Income Matters

Facing retirement with an annual income shortfall of £12,600!

The UK’s mass affluent investors[1] face an average annual income shortfall of £12,610 in retirement. This jumps to a staggering £28,000 shortfall among the mass affluent millennial population, according to the BlackRock Investor Pulse survey.

Nearly three quarters (73%) of mass affluent Britons say it’s important for them to earn an income on their investments, yet they still allocate more than 40% of their assets to cash. Perhaps unsurprising then that a third of mass affluent Britons are concerned about outliving their savings in retirement.

Mind the income gap
Mass affluent investors say they will need an annual income of £32,456 in retirement and expect that a pot of £396,910 will achieve this. In reality, they face an annual income shortfall of £12,610. This gap widens further among the millennial age group, who face the biggest disappointment. They want an income of £43,103 a year and think £300,934 will be sufficient, but will in fact experience a shortfall of £28,057 annually. Even factoring in the State Pension, millennials are still going to be short by more than £20,000.

It’s not just the retirement pot people underestimate, but also how long they are going to live. The average mass affluent millennial expects to live to 80, but one in five of them will live to 100[2] – twice as likely as their grandparents. Furthermore, they believe they’ll be able to retire at 61 – an unlikely ambition given the annual income shortage they are already facing. While those aged 35 to 44 have a more realistic expectation in believing they’ll live to 84, there is still an 18% chance that they’ll reach 100. This indicates that many are not factoring in how far their savings will need to stretch.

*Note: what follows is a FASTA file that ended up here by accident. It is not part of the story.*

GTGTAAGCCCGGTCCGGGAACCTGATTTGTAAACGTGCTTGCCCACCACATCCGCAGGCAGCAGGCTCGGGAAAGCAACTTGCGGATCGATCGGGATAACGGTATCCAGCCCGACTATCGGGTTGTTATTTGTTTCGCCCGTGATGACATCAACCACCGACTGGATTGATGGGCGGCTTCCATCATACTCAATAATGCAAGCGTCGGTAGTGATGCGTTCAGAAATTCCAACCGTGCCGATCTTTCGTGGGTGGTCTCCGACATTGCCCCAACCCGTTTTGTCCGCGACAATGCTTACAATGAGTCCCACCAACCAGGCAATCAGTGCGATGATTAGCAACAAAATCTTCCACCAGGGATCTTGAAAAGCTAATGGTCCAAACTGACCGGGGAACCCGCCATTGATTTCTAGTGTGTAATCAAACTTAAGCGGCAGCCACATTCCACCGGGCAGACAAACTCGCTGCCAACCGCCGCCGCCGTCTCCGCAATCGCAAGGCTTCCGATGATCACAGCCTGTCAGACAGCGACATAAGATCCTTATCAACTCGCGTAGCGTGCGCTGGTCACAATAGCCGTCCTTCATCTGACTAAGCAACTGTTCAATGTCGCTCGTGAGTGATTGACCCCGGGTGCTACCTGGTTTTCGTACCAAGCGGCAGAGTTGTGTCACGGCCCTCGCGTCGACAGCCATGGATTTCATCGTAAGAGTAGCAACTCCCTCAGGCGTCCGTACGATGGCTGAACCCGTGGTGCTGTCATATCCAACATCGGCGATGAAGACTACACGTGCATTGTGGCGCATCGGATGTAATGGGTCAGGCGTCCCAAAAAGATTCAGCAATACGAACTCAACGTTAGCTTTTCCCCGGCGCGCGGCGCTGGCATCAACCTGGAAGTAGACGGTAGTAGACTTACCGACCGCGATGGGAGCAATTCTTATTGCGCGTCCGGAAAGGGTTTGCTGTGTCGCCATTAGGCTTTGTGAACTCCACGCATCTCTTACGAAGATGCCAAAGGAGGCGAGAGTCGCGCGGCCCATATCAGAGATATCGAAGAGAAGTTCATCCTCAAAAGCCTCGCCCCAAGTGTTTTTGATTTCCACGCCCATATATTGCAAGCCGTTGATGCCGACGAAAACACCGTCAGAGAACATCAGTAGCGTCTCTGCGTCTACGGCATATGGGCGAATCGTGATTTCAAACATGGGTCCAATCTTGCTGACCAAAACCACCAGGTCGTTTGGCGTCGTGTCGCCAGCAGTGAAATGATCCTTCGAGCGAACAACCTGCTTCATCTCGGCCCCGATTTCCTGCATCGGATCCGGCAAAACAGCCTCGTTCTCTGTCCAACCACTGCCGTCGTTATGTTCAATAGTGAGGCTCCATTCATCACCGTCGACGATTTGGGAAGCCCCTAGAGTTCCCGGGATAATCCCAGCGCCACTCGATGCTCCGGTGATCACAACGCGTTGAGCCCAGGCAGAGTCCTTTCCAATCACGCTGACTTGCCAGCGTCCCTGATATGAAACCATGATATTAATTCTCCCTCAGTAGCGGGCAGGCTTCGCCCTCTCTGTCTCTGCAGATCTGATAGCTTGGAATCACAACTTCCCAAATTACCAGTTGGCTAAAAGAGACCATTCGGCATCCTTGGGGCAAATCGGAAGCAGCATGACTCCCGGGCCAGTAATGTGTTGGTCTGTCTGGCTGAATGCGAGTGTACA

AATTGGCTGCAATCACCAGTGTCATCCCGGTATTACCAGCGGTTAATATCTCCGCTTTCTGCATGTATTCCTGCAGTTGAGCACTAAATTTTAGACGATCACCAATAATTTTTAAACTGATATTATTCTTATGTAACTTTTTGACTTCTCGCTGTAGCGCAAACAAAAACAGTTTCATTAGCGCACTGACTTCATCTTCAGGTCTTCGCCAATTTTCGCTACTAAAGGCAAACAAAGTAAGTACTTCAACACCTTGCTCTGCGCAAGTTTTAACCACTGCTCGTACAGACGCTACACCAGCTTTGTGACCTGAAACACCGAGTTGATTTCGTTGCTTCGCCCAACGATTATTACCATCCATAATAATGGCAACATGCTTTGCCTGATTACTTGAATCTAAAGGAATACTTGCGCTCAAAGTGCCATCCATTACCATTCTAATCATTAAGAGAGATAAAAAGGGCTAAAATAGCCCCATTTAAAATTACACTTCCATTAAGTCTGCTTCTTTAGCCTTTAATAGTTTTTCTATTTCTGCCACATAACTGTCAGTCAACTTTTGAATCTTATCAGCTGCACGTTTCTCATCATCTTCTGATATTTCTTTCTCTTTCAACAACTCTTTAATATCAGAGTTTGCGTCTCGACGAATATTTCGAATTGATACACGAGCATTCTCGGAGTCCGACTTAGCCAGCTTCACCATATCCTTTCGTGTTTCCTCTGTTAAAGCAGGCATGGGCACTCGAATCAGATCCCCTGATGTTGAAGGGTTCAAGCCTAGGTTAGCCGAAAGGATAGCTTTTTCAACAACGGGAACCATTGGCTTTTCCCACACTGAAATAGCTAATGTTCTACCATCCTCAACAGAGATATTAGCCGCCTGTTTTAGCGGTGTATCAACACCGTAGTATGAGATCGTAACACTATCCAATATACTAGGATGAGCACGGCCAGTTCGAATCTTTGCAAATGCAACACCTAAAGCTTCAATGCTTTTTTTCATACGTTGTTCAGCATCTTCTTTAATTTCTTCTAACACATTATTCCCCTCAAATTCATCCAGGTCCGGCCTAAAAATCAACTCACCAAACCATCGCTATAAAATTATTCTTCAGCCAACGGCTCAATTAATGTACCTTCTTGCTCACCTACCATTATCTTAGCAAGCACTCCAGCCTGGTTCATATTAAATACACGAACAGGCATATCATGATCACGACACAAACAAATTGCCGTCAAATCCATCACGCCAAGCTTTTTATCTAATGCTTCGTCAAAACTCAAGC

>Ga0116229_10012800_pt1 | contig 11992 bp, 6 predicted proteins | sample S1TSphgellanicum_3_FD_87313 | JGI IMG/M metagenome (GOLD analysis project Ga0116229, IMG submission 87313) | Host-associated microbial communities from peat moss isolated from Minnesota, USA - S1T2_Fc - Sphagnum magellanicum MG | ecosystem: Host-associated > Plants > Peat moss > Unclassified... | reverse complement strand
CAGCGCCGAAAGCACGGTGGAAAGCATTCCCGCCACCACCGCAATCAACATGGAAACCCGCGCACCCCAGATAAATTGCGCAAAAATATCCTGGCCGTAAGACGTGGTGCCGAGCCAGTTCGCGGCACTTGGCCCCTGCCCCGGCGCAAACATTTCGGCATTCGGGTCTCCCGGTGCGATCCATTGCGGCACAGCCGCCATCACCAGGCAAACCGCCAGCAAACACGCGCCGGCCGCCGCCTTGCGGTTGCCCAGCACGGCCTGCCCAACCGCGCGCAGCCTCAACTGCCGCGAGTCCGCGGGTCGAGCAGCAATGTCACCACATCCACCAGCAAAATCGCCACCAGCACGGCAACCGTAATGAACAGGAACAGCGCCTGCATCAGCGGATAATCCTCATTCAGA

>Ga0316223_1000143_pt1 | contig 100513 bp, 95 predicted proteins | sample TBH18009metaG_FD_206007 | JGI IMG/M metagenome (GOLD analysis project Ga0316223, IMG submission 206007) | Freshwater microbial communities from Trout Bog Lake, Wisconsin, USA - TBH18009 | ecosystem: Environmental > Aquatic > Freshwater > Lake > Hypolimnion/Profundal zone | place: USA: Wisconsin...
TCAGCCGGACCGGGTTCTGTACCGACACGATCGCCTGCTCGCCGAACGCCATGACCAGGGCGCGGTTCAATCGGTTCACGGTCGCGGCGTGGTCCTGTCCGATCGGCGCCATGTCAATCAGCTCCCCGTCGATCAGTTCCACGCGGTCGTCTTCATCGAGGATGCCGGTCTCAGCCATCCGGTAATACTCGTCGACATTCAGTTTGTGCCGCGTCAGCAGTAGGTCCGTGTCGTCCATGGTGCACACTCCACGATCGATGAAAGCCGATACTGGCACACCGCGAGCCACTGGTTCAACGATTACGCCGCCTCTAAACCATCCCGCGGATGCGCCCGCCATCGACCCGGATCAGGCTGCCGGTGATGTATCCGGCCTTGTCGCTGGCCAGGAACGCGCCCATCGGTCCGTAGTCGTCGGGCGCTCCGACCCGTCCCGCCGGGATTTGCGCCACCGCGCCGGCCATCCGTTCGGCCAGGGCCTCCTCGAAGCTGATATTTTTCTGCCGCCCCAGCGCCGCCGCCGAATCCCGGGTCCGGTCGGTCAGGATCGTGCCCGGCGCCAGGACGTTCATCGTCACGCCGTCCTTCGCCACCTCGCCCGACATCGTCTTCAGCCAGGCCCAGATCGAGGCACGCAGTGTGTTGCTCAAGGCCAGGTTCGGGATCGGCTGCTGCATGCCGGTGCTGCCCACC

Advice is more than a one-hit wonder
Increasing life expectancy and the introduction of the pension freedoms has lengthened the period of time in which people can receive advice. However, 34% of mass affluent investors have only used an adviser for a one-off event. This presents an opportunity for advisers to demonstrate the value of long-term financial planning versus providing advice for one-off events.

Source data
[1] Mass affluent investors are defined as either having £100,000 personal income, £150,000 household income or £100,000 investable assets.
[2] ONS – How long will my pension need to last? https://www.ons.gov.uk/peoplepopulationandcommunity/healthandsocialcare/healthandlifeexpectancies/articles/whatismylifeexpectancyandhowmightitchange/2017-12-01
BlackRock research conducted from July to September 2015 among a nationally representative sample of 30,500 financial decision-makers in 20 countries, aged 25 to 74 years old. Sample for UK: 4,000. The results of the survey are provided for information purposes only. The conclusions are intended to provide an indication of the current attitude of a sample of UK citizens to saving and investing and should not be relied upon for any other purpose.